Cuba

No more Cuban rafters, Coast Guard says

Miami! Miami! Cuban Migrants Arrive on the Beach

Miami! Miami! Two Cuban migrants arrive on Miami Beach in a small boat near 41st Street.
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Miami! Miami! Two Cuban migrants arrive on Miami Beach in a small boat near 41st Street.

For decades, dramatic images of Cubans trying to reach the United States on decrepit boats made of all kinds of materials shocked many within the South Florida community. On the island, families waited desperately for news on whether loved ones had made it to shore.

No more.

In April, the Coast Guard did not intercept a single vessel ferrying Cuban migrants — the first time in seven years this has occurred.

“April was the first month in seven years where we didn’t have one Cuban migrant, not one,” Admiral Paul F. Zukunft, Commandant of the U.S. Coast Guard told The Wall Street Journal. “On a typical day at this time last year, we would probably pick up anywhere from 50 to 150 Cuban migrants.”

The remarkable change is due to a drastic measure taken during the last days of the Obama administration in negotiation with the Cuban government: the elimination of an immigration policy for Cubans known as “wet foot, dry foot.”

The policy, implemented by President Bill Clinton in 1995 following a massive exodus by sea known as the “balsero crisis” allowed most Cubans to stay in the U.S. if they touched land.

April was the first month in seven years where we didn’t have one Cuban migrant, not one.

Admiral Paul F. Zukunft, U.S. Coast Guard

Since then, thousands of islanders fled by sea to try their luck, a number that increased after former President Barack Obama and Cuban leader Raúl Castro announced the restoration of diplomatic relations in Dec. 2014.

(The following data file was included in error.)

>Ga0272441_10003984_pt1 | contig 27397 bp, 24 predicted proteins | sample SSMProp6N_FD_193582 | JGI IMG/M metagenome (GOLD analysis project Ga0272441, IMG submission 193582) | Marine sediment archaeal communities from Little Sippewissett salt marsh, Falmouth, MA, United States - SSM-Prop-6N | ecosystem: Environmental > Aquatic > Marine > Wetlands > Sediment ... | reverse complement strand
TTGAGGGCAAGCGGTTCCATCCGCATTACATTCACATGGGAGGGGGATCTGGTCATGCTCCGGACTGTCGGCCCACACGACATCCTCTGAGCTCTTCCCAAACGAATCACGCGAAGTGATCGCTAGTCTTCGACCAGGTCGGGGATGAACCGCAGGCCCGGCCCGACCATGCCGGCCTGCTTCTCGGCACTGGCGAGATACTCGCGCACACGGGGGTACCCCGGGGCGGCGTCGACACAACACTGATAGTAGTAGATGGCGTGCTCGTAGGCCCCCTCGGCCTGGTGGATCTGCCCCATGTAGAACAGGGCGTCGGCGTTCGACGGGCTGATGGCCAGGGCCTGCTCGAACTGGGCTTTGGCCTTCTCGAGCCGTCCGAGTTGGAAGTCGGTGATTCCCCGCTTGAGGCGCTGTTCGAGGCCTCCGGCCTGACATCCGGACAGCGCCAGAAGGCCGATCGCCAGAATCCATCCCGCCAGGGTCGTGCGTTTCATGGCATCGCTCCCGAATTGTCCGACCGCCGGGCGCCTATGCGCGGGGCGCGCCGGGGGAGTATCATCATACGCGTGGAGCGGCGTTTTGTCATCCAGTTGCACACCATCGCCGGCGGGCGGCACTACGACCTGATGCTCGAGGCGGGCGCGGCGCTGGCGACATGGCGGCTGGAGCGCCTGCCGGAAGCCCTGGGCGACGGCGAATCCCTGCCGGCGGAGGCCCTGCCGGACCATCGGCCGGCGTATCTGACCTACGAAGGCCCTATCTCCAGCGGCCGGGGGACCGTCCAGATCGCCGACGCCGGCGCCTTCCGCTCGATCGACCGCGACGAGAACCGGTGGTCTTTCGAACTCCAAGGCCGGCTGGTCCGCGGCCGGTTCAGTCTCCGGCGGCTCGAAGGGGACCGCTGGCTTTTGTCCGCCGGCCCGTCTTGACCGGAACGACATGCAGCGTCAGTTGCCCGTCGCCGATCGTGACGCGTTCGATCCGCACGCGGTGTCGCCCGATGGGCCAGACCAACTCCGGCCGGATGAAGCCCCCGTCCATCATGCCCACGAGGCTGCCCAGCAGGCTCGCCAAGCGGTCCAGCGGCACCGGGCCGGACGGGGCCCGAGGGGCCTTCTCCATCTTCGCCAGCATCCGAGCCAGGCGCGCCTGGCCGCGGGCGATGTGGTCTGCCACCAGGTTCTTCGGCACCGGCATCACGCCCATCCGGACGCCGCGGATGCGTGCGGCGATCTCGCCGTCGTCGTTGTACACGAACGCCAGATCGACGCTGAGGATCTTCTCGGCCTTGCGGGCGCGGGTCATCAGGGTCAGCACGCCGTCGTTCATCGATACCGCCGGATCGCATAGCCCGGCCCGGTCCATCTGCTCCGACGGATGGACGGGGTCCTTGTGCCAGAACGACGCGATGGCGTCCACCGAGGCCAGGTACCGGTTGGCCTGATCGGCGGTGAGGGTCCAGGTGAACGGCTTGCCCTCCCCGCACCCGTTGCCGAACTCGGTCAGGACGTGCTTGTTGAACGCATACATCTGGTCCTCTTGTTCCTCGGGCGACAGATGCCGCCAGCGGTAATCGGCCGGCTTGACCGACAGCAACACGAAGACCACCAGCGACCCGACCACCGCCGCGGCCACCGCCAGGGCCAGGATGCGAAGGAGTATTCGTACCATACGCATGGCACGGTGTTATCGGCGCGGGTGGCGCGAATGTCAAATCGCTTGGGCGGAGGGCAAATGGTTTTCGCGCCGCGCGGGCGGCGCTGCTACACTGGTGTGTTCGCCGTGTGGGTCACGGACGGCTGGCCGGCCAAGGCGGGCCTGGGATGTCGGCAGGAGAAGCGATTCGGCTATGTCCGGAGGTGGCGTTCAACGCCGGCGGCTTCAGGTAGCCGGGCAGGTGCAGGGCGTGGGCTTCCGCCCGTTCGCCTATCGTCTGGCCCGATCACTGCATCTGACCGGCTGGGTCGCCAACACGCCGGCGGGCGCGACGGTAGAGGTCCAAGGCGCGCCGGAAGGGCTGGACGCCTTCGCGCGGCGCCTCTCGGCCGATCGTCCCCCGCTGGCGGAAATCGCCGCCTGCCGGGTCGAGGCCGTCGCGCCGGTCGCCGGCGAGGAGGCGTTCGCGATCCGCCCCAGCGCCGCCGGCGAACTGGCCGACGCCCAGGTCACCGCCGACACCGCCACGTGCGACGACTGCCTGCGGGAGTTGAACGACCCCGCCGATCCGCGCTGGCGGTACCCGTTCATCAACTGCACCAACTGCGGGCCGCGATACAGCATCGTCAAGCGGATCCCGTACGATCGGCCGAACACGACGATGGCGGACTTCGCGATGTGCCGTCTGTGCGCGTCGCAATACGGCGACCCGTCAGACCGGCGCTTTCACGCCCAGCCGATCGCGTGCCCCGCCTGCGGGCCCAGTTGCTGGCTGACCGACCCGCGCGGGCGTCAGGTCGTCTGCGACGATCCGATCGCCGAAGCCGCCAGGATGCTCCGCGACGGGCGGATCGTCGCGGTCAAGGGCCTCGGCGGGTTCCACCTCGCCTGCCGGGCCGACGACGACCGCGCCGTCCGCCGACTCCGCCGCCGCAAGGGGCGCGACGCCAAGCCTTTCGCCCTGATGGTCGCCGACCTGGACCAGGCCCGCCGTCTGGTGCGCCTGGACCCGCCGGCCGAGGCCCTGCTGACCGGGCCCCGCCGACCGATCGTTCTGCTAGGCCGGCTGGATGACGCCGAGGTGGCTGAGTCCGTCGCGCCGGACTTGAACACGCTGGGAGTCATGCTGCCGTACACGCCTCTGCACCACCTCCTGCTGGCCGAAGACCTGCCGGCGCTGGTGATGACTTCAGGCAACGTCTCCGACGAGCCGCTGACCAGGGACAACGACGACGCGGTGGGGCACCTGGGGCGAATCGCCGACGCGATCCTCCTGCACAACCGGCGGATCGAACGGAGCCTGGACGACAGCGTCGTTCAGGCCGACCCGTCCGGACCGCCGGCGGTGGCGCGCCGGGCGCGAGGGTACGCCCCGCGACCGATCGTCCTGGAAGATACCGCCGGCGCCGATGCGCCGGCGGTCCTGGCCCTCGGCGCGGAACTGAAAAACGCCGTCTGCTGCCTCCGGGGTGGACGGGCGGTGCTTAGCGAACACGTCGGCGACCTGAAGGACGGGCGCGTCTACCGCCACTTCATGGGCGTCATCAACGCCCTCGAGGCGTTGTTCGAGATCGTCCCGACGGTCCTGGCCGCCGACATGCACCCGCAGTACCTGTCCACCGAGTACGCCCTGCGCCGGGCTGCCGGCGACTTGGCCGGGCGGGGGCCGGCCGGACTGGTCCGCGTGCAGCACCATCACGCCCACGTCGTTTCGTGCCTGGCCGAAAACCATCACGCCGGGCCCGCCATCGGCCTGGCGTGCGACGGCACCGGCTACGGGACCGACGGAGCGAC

In 2016, as many anticipated a change in U.S. immigration policy, 5,396 Cubans were intercepted by the Coast Guard and more than 56,000 Cubans arrived in U.S. territory through different routes — mainly across the border with Mexico.

“Many times we encountered boat loads with migrants: it’s their fourth, fifth, sixth attempt, we would apprehend them and we would send them back,” Zukunft said, referring to Cuban migrants intercepted at sea before the end of the wet foot, dry foot policy. “They figured maybe one of these days they’d win the lottery and they’d go ‘feet-dry.’”

All of that changed on Jan. 12, when Obama announced the end of that policy.

“Clearly it was the repeal of the wet foot, dry foot policy with Cuba,” that brought an end to interdictions at sea, Zukunft said.

“With that policy being removed,” he said, even if migrants land on a remote U.S. island, “you’re going on a boat and you’re going back to Cuba.”

The trend is similar on the border with Mexico. In April, only 191 Cubans arrived at the border and were considered “inadmissible” by the Customs and Border Protection (CBP) office. In February and March the number was even lower, 86.

Follow Nora Gámez Torres en Twitter: @ngameztorres

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